The Many Uses of Training Collars: A Lesson in Versatility
A training collar is an effective tool during a dog's training.
Training a boisterous dog can seem like an impossible task. No matter how often you tell it not to, your pooch never listens to your commands and keeps jumping on the furniture or digging up the yard. Even professional dog trainers sometimes have difficulty with particularly exuberant dogs, which is why they use electronic dog collars to aid the training process.
More commonly referred to as training collars, electronic dog collars are an effective tool used for basic command training and for solving behavioral problems. Combining compact designs, ease of use and versatile features, training collars have proven to be an invaluable asset for a wide variety of training applications, making them an extremely good investment.
How Soon is Now? When to Begin Training with a Training Collar
A typical electronic dog training collar and remote control unit.
It's pointless trying to train a dog too early because a puppy won't have mentally matured enough to understand what's expected of it. The best time to begin the training process will vary but as an average, 6 months is probably about right.
Having said that, for owners who adopted a rescue dog older than 6 months or never got around to training their pets when they were young, it's never too late to start training.
Basic Training 101: Teaching Commands to Household Dogs
There are certain basic commands http://www.dogster.com/dog-training/dog-commands every dog needs to understand and obey. 'Come', 'heel', 'sit' and 'stay' are core principles for any well trained dog and seen as obligatory for household or 'companion' dogs. Using a training collar in conjunction with vocal commands can expedite the training process with passive dogs and ensure compliance from dogs usually known for their refusal to listen to commands.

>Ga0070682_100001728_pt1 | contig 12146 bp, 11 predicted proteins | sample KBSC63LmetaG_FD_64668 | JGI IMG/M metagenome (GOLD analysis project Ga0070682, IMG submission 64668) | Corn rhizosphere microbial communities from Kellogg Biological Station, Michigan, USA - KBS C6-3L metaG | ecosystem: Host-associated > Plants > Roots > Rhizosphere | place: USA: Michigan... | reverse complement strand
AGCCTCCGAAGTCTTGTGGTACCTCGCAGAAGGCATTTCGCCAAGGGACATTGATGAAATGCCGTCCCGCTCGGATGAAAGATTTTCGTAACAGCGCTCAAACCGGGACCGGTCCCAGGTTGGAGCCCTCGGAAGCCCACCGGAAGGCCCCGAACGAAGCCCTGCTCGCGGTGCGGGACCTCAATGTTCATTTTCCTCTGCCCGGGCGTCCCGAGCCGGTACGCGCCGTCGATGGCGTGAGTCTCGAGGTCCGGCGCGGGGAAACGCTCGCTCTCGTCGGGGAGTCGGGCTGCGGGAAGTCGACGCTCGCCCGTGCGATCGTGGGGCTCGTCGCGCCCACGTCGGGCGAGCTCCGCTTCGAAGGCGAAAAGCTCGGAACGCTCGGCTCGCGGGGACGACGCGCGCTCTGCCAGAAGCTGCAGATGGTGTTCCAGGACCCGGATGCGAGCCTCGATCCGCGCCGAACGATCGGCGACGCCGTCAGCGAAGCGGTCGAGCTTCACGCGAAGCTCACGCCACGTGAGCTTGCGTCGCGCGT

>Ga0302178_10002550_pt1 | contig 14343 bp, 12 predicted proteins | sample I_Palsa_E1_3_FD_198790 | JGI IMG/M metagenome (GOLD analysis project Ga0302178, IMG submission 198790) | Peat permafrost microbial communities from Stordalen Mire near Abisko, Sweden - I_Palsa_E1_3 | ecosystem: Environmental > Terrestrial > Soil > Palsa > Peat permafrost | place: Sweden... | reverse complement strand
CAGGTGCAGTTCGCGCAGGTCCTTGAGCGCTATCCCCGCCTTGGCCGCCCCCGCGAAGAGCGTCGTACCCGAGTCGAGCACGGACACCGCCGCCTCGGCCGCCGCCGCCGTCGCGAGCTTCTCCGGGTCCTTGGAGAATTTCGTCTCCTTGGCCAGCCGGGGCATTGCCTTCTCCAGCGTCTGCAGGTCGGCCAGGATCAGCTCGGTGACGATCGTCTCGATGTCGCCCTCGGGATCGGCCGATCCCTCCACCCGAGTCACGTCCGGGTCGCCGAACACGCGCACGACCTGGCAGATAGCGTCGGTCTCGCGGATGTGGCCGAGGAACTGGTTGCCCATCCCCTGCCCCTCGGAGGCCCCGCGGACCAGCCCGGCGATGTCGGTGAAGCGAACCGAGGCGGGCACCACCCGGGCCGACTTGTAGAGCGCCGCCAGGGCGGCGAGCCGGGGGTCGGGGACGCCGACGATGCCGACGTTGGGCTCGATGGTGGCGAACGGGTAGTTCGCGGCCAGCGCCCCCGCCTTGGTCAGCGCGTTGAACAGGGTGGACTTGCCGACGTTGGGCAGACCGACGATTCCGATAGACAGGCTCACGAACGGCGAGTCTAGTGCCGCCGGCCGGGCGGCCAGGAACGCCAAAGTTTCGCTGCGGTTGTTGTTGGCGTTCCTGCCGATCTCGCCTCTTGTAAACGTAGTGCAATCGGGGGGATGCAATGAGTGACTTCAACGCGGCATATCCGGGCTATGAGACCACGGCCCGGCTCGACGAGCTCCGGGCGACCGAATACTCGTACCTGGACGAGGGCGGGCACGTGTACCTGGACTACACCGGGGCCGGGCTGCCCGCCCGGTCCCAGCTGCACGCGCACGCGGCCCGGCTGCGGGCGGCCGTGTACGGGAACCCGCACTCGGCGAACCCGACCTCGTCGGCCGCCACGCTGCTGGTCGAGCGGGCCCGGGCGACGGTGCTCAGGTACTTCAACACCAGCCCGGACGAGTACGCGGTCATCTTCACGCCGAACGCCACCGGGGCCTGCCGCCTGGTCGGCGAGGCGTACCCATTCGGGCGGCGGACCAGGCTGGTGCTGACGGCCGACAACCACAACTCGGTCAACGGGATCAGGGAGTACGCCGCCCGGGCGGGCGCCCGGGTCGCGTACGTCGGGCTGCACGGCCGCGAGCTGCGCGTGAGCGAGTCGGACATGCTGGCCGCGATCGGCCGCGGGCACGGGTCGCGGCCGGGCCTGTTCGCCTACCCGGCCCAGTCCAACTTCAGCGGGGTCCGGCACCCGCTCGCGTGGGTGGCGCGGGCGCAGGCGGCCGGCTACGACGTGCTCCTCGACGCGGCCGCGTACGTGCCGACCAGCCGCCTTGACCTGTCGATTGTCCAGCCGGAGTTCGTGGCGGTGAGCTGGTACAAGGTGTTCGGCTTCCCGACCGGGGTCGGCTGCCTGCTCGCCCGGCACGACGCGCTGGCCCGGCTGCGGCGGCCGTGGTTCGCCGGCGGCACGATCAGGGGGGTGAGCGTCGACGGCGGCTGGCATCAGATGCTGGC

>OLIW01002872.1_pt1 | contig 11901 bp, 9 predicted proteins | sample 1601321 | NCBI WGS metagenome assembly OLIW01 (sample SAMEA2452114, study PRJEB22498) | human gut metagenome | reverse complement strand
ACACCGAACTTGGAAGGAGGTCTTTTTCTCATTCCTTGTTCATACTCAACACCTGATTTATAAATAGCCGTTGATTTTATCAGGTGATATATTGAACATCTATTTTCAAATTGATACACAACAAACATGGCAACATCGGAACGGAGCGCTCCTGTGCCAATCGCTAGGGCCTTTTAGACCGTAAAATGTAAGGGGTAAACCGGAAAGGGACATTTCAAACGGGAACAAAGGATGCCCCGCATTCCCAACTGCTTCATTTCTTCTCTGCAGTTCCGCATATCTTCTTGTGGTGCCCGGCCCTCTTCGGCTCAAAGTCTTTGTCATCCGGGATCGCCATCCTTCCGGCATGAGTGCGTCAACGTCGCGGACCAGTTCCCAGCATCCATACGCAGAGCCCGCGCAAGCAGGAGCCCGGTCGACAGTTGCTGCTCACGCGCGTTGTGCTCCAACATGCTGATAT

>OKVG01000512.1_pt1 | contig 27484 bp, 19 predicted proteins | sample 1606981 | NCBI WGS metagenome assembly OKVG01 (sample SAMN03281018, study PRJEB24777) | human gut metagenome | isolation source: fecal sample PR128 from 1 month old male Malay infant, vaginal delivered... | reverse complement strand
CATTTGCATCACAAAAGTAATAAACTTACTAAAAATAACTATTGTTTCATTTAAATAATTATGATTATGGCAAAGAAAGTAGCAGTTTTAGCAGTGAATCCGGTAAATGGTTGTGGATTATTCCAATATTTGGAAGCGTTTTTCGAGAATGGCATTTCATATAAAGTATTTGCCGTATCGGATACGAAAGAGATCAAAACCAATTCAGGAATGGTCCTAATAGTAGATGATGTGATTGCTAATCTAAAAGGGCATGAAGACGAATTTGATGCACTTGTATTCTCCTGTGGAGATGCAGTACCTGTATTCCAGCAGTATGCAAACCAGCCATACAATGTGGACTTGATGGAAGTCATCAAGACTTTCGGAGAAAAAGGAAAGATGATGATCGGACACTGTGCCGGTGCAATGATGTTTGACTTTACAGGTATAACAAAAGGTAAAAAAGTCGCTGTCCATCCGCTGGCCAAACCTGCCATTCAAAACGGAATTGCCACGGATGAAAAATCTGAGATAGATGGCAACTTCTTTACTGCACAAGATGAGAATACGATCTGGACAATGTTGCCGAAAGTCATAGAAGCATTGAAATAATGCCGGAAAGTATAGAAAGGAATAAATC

The ultimate goal of basic obedience command training is to teach your dog to do what it's told to do, and to do it immediately.
Outdoor Obedience: Training Collars for Hunting Dogs
This fellow hasn't learned the commands 'heel' or 'come' yet.
Training collars are also useful for teaching commands to hunting dogs and dogs that are allowed to roam over large tracts of land. To understand and react to orders to 'return', 'stay' or 'retrieve' are just as vital in open spaces as 'heel' is in an urban setting. Some electronic collars have longer ranges and additional features such as the capacity to control 2 or more dogs at a time. These training collars are marketed as hunting collars, although in essence they are the same as regular training collars.
If correctly trained in outdoor obedience you'll never need to worry that your dog will run off or present problems when off-leash in a rural environment.
Training Collars: Breaking Bad Behavior
As well as teaching basic commands, training collars are also used for behavioral training and breaking bad habits.
Common behavioral issues http://dogs.about.com/od/dogtraining/tp/behaviorproblems.htm include; jumping on people, eating forbidden foods, chasing animals, excessive barking, digging up the yard and chewing or laying on the furniture.
As with basic commands training, behavioral training is done using spoken commands and the training collar to complement one another, and many advocates claim that using both gets quicker and more successful results than vocal commands alone.
Train Yourself for the Best Results
Although training collars http://www.petstreetmall.com/DogTrainingCollars.aspx are very easy to use, it's widely recommended that owners get a little training themselves before trying to train with an electronic collar for the first time. Just reading a training book or some online resources will probably increase your success rate when it comes to training your dog. You could also talk with people you know who have used training collars and learn their tips, and of course there are many professional dog trainers in the local listings who can help you train your dog if you feel you need a little expert advice.
By John Bone